What is Kubernetes exactly?

Everyone working in cloud tech talks about it, but many people are in need of a basic 101. So: what is Kubernetes?

Kubernetes is a portable, open-source container structure that allows users to automate enterprises’ container procedures. Teams can automate application deployment, scaling, processes, and management. This makes it much easier for businesses to manage their containers. Kubernetes was originally designed by Google; today, it is overseen by the Cloud Native Computing Foundation. 

Why is Kubernetes so important?

Because it has the power to knock out a multitude of manual operations used to scale and deploy applications with containers, freeing up time for teams to focus on other aspects of business. Kubernetes gives users the power to conveniently and precisely regulate and oversee clusters of bundled hosts operating in containers. These clusters can reach varied hosts including public, private, and even hybrid clouds, safely. In short, if you want to efficiently manage containers, Kubernetes is essential. 

Key features of Kubernetes include: 

  • Additional servers are able to be both added and taken out. 
  • Regularly adjusts operating containers, through referencing alternative application metrics. 
  • A replication controller which monitors clusters to ensure they have an equivalent number of pods operating. 
  • In addition, the pod will remove extra pods, or add more based on how many are operating to ensure they are balanced. 
  • Oversees how both nodes and containers are running to prevent crashes. 
  • Able to repair the pods or containers to prevent breakdowns. 
  • Route traffic to the suitable containers. 

Consequently, Kubernetes is the optimal system for accommodating cloud-native applications that demand accelerated scaling. It is able to reduce cloud costs through providing clusters with constant resources. In addition, Kubernetes is automated. Therefore, the system eliminates the manual scaling and deploying aspect, resulting in more time for businesses to utilize.

How can I get started with Kubernetes?

Learn how to create and delete Kubernetes clusters

A variety of cloud providers provide a managed offering that will let you create your own Kubernetes cluster.  To learn about cluster creation, you can start with workflows in the cloud provider’s web user interface.  As provisioned resources will eventually incur costs, you should also learn how to delete the cluster when you are done using it.   You can start with creation and deletion of Kubernetes clusters via the cloud provider’s web user interface, and when you are confident you can do the same via automation  – cloud provider command line tools (e.g. eksctl for AWS EKS), or other automation tools such as terraform.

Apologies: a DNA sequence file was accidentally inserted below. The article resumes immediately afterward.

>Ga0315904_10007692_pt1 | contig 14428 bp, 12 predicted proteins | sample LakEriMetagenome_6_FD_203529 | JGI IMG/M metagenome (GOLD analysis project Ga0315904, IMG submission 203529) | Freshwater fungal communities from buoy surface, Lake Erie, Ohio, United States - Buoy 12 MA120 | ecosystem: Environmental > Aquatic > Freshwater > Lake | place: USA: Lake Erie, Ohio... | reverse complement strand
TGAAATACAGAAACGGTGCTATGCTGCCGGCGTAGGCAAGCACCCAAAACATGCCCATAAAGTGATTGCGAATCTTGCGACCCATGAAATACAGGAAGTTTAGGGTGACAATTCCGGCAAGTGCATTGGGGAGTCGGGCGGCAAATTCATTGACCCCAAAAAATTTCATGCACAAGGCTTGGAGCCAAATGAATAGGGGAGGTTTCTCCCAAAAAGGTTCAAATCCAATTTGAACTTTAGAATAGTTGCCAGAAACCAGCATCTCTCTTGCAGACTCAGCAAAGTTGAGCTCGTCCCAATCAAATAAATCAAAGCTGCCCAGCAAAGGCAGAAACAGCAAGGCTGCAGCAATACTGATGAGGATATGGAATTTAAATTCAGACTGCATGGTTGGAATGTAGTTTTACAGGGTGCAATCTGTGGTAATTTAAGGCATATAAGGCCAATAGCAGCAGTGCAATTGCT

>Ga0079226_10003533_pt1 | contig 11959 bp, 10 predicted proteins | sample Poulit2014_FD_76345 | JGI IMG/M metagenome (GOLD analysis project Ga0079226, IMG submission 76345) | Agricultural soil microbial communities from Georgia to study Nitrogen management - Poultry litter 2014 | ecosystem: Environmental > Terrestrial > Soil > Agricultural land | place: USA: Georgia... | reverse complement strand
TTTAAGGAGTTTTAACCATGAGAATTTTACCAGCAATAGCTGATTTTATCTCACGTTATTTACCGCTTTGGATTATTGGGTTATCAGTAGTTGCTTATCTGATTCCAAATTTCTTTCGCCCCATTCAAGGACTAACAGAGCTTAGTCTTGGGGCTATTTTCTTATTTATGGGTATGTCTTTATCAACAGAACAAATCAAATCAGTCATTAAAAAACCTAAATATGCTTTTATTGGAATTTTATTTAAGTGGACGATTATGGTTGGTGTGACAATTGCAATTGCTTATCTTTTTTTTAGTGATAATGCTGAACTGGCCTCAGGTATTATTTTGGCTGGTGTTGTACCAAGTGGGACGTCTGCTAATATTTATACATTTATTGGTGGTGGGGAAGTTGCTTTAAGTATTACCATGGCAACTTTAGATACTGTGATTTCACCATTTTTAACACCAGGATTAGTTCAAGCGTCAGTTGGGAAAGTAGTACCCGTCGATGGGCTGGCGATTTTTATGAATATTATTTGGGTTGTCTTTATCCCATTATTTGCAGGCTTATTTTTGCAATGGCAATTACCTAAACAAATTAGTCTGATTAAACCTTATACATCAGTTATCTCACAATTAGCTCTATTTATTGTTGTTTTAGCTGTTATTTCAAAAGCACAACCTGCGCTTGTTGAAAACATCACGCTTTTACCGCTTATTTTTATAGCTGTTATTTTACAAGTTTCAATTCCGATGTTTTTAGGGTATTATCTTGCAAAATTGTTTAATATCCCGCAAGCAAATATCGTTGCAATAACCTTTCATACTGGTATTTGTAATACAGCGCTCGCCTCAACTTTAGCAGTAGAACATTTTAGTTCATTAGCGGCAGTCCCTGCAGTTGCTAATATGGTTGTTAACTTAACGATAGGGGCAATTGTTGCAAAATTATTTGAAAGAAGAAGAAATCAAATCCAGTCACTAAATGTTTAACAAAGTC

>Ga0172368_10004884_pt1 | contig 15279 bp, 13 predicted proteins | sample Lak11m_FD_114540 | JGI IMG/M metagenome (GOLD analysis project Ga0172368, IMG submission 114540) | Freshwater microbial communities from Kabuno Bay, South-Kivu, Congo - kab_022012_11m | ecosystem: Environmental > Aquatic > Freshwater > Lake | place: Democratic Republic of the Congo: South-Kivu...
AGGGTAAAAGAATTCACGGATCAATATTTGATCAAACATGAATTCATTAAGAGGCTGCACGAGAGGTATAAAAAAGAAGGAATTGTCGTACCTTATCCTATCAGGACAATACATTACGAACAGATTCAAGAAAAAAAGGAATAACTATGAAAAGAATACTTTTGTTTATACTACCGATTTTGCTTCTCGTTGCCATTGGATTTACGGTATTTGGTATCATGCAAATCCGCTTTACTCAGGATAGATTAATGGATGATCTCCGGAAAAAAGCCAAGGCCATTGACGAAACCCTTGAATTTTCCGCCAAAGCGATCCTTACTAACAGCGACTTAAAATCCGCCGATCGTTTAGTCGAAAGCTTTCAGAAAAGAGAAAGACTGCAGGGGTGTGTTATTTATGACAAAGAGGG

Download, configure, and use the kubectl command line tool on the machine that you use to to interface with Kubernetes and perform some basic commands such as:

kubectl get nodes

kubectl get namespaces

kubectl get gives you a list.  kubectl describe gives you the details. You should follow the kubectl instructions given by your cloud provider as there will be some cloud specific instructions required to connect your local kubectl process to the Kubernetes cluster API.

Learn the basics of deploying containers

Create your first learning Kubernetes container as a Kubernetes Pod.  If you are on your own learning Kubernetes cluster, for ease of learning you can ignore considering Kubernetes Namespaces and just work out of the default Kubernetes Namespace.

Learn how to use kubectl logs to dump the logs of your container.  Useful for troubleshooting from outside the container.

Learn how to use kubectl exec to log into your container.  You may need this for troubleshooting from within the container.

Learning how to deploy Kubernetes Pods is a good foundation, but for better control over the desired state of your Pods, learn how to deploy your Pods via a Kubernetes Deployment.    

Learn how to scale the number of Kubernetes Pod replicas in your Kubernetes Deployment with kubectl scale.

While there is a lot more to learn in all areas of Kubernetes, we hope this list gives you a practical, hands-on, self-study guide towards your Kubernetes journey!

For more, read our article: What are cloud containers?